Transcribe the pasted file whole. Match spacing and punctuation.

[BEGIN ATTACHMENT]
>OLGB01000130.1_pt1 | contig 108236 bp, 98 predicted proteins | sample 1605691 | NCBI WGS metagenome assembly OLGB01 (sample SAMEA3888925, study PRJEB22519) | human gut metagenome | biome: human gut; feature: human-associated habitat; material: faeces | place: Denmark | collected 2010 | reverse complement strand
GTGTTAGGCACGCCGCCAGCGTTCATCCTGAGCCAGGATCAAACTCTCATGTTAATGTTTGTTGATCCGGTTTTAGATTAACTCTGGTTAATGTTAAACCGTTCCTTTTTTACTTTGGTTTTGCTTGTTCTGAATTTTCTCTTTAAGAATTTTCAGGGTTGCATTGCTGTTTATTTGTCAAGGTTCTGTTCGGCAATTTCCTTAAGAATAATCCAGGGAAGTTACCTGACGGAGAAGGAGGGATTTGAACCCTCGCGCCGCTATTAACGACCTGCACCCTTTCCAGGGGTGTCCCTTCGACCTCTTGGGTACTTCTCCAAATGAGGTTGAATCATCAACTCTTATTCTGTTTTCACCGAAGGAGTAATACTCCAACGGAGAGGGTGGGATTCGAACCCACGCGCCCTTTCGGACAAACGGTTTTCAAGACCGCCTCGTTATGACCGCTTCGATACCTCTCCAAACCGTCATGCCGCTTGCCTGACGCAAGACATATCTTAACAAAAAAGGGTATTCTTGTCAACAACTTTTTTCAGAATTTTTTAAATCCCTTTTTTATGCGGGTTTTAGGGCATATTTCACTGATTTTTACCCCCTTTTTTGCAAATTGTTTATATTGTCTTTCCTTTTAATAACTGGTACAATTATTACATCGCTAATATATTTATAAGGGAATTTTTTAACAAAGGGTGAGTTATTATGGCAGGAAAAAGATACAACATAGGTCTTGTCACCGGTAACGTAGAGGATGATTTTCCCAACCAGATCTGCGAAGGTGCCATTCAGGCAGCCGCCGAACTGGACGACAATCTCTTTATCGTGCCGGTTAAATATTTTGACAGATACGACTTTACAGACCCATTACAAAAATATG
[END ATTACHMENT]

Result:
>OLGB01000130.1_pt1 | contig 108236 bp, 98 predicted proteins | sample 1605691 | NCBI WGS metagenome assembly OLGB01 (sample SAMEA3888925, study PRJEB22519) | human gut metagenome | biome: human gut; feature: human-associated habitat; material: faeces | place: Denmark | collected 2010 | reverse complement strand
GTGTTAGGCACGCCGCCAGCGTTCATCCTGAGCCAGGATCAAACTCTCATGTTAATGTTTGTTGATCCGGTTTTAGATTAACTCTGGTTAATGTTAAACCGTTCCTTTTTTACTTTGGTTTTGCTTGTTCTGAATTTTCTCTTTAAGAATTTTCAGGGTTGCATTGCTGTTTATTTGTCAAGGTTCTGTTCGGCAATTTCCTTAAGAATAATCCAGGGAAGTTACCTGACGGAGAAGGAGGGATTTGAACCCTCGCGCCGCTATTAACGACCTGCACCCTTTCCAGGGGTGTCCCTTCGACCTCTTGGGTACTTCTCCAAATGAGGTTGAATCATCAACTCTTATTCTGTTTTCACCGAAGGAGTAATACTCCAACGGAGAGGGTGGGATTCGAACCCACGCGCCCTTTCGGACAAACGGTTTTCAAGACCGCCTCGTTATGACCGCTTCGATACCTCTCCAAACCGTCATGCCGCTTGCCTGACGCAAGACATATCTTAACAAAAAAGGGTATTCTTGTCAACAACTTTTTTCAGAATTTTTTAAATCCCTTTTTTATGCGGGTTTTAGGGCATATTTCACTGATTTTTACCCCCTTTTTTGCAAATTGTTTATATTGTCTTTCCTTTTAATAACTGGTACAATTATTACATCGCTAATATATTTATAAGGGAATTTTTTAACAAAGGGTGAGTTATTATGGCAGGAAAAAGATACAACATAGGTCTTGTCACCGGTAACGTAGAGGATGATTTTCCCAACCAGATCTGCGAAGGTGCCATTCAGGCAGCCGCCGAACTGGACGACAATCTCTTTATCGTGCCGGTTAAATATTTTGACAGATACGACTTTACAGACCCATTACAAAAATATG